It seems as if, in the world of Universal Studios Classic Horror, there is one sequel which gets all of the attention – The Bride of Frankenstein.  Granted, it deserves all of the admiration it receives – and more!  But, there are other follow-up films in the Universal canon that are wonderfully-made which also are owed a great deal of respect.  Perhaps the most under-appreciated is Dracula’s Daughter.

A direct sequel to Dracula, the movie begins just moments after the original ends.  Two bumbling policemen stumble upon the body of Renfield in the basement of Carfax Abbey, where they also meet a very much alive Professor Van Helsing (credited as “Von Helsing”).  Admitting to driving a stake through the heart of the evil Count, Van Helsing is arrested for murder and seeks the aid of a trusted friend, Jeffrey Garth.  Garth, a psychiatrist and former student of Van Helsing, must help the professor prove that Van Helsing did not murder anyone, that Dracula was indeed already dead for 500 years – a seemingly impossible task.  But, when the body goes missing and London is once again rife with bloodless corpses, proving Van Helsing’s innocence becomes a tad bit easier.

The film stars Gloria Holden in the title role.  Playing Countess Marya Zaleska, Holden definitely holds a candle to Bela Lugosi’s performance in the previous film, channeling his eerie presence in nearly every scene.  It’s hard to imagine any actress but Holden being able to utter, in such genuinely distant fashion, the famous line, “I never drink… wine.”  Like Lugosi, Holden commands the screen.  Everything about her is eerie, foreign, intriguing, seductive, and just plain creepy.  Her motivations are also the most complex of any early Horror character.  A reluctant vampire who loathes the control Dracula still exerts over her, even from the grave, Countess Zaleska seeks psychiatric “release” from the curse of the vampire, yet still embraces her father’s evil ways.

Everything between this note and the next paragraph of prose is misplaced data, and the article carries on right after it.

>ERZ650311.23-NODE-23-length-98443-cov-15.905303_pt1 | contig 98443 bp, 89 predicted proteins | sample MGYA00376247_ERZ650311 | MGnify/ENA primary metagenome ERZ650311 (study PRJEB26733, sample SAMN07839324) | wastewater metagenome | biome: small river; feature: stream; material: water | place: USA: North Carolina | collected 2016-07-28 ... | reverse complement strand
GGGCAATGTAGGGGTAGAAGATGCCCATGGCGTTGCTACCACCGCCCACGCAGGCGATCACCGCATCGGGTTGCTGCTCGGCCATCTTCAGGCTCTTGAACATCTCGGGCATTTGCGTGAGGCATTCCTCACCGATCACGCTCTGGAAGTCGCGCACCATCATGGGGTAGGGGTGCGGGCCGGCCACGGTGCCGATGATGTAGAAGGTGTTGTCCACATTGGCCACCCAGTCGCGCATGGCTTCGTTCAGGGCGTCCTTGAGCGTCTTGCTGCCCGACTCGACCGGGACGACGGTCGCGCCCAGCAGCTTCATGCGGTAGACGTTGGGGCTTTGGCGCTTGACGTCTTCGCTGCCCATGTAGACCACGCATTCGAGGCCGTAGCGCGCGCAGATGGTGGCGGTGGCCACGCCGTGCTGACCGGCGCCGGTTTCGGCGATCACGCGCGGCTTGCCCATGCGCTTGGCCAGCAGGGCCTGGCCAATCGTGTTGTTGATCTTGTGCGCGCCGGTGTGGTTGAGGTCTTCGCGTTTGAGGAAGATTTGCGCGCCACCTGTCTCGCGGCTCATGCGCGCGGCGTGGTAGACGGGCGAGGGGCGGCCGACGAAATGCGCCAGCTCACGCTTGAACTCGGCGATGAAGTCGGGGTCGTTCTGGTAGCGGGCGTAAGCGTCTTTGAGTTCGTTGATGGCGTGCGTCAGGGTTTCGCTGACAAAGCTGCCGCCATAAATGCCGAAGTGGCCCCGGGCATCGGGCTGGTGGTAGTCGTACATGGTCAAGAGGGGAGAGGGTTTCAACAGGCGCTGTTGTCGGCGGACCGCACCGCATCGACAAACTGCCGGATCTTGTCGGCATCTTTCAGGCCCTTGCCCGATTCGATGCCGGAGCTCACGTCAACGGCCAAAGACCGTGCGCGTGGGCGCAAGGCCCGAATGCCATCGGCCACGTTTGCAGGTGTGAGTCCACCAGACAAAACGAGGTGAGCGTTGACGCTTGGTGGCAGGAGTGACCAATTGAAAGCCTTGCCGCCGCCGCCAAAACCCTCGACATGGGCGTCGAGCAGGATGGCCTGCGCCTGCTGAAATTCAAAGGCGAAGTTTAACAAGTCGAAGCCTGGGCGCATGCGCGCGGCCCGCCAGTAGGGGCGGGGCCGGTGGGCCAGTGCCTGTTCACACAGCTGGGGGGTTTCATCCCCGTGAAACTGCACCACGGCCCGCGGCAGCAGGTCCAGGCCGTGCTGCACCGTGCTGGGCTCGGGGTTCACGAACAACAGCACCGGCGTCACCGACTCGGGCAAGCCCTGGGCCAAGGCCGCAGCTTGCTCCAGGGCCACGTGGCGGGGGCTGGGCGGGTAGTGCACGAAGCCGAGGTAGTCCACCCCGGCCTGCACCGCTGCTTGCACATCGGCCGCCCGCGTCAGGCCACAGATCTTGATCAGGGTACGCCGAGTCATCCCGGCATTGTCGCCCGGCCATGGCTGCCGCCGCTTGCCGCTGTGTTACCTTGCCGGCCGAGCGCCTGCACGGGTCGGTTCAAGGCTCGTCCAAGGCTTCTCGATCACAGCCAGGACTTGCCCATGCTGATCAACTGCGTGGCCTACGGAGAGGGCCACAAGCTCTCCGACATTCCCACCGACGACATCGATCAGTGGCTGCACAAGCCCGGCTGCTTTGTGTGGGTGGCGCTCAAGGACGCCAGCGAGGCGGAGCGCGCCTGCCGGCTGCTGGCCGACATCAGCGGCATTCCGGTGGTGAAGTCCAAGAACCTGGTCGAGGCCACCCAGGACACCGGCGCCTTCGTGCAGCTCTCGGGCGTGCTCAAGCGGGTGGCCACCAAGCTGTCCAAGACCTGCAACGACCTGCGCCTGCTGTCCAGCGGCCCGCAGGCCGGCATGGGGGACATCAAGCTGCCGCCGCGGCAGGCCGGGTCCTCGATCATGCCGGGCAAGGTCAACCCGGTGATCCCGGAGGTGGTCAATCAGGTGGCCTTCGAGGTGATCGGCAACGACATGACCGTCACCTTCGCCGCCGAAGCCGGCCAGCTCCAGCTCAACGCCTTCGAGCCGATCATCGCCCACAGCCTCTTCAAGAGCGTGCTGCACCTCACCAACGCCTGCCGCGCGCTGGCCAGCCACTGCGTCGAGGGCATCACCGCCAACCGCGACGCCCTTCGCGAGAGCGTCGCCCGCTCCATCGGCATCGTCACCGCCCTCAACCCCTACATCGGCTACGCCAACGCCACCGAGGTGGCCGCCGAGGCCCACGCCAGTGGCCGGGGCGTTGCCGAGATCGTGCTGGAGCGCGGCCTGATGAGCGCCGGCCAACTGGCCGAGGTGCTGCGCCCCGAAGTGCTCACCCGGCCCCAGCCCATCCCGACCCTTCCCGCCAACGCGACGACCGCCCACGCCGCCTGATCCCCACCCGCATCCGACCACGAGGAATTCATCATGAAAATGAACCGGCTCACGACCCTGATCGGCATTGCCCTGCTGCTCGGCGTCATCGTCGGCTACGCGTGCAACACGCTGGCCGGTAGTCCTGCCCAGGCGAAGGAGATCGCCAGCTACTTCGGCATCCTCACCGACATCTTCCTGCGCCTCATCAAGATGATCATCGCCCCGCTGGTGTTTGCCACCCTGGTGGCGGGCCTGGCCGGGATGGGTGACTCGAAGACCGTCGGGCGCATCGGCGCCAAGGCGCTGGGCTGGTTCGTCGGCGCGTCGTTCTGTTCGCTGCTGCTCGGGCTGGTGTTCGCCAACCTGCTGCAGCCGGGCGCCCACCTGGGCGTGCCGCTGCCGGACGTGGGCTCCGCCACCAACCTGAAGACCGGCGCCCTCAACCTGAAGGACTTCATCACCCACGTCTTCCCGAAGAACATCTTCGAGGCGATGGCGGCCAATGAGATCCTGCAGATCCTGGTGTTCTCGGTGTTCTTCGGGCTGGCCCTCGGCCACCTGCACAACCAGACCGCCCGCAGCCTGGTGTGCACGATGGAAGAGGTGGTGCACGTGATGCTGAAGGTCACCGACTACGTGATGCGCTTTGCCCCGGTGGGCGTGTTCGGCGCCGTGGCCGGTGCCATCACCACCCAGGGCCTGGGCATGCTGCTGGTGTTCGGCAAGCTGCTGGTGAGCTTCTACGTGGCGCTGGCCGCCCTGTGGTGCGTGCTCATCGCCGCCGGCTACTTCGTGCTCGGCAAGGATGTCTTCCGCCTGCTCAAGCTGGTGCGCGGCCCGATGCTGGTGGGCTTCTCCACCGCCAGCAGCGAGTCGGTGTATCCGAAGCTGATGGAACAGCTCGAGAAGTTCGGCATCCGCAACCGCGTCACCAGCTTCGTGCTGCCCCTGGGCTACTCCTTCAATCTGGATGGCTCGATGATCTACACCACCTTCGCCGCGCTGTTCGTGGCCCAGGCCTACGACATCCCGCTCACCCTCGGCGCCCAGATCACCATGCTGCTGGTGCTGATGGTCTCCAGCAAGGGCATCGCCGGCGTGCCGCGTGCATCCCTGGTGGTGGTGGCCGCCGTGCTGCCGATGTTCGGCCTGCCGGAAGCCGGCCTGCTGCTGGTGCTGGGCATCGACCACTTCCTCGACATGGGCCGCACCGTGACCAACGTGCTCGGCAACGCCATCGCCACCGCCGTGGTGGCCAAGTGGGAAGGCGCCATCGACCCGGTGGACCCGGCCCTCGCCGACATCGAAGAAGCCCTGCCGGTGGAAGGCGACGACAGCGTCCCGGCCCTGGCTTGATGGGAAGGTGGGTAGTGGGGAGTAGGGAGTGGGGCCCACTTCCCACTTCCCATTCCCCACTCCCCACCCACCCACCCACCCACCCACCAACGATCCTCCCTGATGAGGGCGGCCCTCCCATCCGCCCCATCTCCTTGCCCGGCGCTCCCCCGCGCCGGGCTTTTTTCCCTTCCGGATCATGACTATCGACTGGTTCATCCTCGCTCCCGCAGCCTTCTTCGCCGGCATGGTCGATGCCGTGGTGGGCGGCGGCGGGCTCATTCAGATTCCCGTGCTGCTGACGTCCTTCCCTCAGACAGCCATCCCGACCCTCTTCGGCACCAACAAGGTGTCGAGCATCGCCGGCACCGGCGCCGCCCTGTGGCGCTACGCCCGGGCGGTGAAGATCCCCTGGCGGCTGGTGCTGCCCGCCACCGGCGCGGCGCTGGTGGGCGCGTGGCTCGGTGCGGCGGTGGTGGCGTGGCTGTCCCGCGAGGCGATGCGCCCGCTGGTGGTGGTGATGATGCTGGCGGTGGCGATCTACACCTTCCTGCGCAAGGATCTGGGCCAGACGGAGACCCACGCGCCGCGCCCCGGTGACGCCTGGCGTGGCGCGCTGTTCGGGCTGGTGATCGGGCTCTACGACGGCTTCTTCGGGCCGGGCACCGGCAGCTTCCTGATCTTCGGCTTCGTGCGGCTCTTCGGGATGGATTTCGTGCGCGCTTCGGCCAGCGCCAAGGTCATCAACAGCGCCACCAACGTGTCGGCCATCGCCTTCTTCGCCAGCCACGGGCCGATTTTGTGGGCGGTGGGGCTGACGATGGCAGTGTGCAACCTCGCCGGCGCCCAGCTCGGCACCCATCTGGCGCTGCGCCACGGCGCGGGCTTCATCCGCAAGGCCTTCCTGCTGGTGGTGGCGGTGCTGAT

The film is very much in keeping with the style of the original, using the same sets for Dracula’s Castle, carrying over Edward Van Sloan as Professor Van Helsing, referring frequently to characters and situations in the original, and even lifting lines (and a camera shot) from the 1931 classic.  Dracula’s Daughter really is a terrific sequel.  The intended parallels between this film and the original work wonderfully.  The only thing that drags the film down is its uneven pacing and its tendency to dwell too much on the comedic relationship between Dr. Garth and his secretary.

But, for every fault in the film, there are ten positive things which work to its advantage.  In addition to the great performances by Holden and Van Sloan, the film’s music is atmospheric, moody, and chilling.  The theme, used in the opening and during the climax, is one of the best, if not the best, in the Universal Horror repertoire, rivaling the main theme of The Wolf Man as the most sweepingly tragic, dark and elaborate piece of music in the early history of Horror.

While the sequel could have taken any number of directions, and it almost took a very weird one with James Whale helming the first efforts, this film is very enjoyable for what it is.  It could have starred Bela Lugosi.  It could have had Van Helsing be the main hero.  It didn’t.  And, as such, it should be judged on its own merits – and it has plenty.  Perhaps, one day, fans of the genre will come to realize this and bolster Dracula’s Daughter to its rightful place in the Universal library – not being nearly as good as The Bride of Frankenstein, but deserving a lot more credit than some of the later Dracula and Frankenstein sequels.  Overall, the film earns a solid  4 out of 5 stars.